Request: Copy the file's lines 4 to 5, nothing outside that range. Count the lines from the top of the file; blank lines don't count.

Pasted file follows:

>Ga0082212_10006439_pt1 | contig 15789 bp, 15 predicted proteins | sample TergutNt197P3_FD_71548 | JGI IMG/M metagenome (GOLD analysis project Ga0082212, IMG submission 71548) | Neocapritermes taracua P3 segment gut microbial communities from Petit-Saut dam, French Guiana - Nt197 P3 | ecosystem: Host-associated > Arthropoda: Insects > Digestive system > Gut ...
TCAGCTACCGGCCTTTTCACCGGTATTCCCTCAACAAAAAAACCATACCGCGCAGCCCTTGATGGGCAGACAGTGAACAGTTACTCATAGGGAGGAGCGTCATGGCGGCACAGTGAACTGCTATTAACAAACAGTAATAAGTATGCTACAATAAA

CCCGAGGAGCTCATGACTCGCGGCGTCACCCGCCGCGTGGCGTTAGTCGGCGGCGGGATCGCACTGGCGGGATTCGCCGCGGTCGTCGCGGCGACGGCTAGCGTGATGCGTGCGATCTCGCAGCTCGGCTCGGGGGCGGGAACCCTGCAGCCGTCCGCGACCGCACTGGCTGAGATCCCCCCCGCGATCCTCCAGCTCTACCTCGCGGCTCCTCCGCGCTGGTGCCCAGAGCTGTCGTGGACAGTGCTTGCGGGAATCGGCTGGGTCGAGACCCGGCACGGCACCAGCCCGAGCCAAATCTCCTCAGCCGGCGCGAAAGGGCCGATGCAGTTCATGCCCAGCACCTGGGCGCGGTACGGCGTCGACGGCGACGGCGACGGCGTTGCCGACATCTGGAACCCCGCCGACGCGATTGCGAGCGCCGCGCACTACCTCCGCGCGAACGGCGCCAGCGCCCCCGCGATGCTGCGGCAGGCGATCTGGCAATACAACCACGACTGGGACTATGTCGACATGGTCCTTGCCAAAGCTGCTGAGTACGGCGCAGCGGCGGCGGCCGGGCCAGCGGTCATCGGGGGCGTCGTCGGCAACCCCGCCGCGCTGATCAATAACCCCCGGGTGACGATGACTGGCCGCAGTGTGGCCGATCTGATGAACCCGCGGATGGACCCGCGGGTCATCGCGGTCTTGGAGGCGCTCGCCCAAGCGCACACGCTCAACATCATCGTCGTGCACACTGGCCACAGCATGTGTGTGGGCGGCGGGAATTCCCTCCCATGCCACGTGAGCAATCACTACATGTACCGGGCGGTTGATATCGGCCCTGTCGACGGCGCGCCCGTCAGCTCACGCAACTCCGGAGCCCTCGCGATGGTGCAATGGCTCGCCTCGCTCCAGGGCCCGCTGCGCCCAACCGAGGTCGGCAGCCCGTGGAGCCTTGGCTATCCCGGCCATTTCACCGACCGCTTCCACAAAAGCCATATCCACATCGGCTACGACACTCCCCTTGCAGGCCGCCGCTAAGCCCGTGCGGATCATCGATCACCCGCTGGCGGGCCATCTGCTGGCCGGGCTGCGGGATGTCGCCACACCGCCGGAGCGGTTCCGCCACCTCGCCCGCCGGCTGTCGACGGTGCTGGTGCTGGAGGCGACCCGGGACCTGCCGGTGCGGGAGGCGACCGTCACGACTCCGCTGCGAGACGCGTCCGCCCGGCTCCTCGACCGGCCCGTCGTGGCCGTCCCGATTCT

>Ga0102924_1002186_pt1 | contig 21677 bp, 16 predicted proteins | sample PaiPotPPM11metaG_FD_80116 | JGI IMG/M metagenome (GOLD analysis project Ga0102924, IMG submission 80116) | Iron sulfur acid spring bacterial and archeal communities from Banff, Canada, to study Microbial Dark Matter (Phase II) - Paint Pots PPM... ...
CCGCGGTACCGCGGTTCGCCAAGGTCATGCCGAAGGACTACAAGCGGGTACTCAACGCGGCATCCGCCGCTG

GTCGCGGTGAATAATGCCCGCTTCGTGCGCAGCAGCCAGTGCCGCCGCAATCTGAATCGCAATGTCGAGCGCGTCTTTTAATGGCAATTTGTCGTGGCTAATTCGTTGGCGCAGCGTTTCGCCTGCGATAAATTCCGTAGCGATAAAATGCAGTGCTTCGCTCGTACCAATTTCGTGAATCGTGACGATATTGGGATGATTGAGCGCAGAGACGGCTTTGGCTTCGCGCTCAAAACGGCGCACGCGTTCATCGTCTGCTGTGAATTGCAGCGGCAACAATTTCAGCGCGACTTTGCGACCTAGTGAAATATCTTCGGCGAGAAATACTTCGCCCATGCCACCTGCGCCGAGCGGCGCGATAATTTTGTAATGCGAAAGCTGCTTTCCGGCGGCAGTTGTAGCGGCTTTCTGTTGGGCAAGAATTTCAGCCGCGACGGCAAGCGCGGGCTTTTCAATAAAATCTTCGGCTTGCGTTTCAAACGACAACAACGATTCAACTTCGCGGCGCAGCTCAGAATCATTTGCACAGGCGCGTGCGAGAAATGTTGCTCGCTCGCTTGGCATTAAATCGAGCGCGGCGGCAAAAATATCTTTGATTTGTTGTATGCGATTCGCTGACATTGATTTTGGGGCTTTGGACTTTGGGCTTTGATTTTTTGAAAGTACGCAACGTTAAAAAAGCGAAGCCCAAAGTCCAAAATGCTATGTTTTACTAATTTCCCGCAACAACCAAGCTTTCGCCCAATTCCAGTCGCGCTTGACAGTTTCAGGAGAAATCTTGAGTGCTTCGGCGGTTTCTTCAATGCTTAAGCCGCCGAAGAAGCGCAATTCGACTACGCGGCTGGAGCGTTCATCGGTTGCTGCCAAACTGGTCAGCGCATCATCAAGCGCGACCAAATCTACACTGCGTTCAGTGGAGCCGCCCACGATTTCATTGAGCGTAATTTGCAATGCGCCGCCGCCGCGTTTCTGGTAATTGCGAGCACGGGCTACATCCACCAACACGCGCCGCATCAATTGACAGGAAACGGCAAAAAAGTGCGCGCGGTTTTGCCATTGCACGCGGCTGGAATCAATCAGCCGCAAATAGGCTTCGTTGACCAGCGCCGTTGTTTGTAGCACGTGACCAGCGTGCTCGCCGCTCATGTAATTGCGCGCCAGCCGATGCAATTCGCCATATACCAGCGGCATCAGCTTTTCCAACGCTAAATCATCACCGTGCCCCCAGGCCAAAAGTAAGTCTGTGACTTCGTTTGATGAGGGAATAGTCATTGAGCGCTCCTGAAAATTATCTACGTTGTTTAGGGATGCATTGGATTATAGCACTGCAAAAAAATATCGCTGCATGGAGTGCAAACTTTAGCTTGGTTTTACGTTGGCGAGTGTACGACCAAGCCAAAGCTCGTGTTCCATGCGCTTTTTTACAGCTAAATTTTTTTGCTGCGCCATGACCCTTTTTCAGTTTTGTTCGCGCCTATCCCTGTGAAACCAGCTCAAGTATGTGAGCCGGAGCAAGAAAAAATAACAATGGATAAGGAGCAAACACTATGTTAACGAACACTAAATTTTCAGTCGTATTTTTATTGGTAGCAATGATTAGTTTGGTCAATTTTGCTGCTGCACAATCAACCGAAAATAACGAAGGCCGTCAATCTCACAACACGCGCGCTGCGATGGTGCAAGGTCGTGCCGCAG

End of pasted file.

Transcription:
>Ga0102924_1002186_pt1 | contig 21677 bp, 16 predicted proteins | sample PaiPotPPM11metaG_FD_80116 | JGI IMG/M metagenome (GOLD analysis project Ga0102924, IMG submission 80116) | Iron sulfur acid spring bacterial and archeal communities from Banff, Canada, to study Microbial Dark Matter (Phase II) - Paint Pots PPM... ...
CCGCGGTACCGCGGTTCGCCAAGGTCATGCCGAAGGACTACAAGCGGGTACTCAACGCGGCATCCGCCGCTG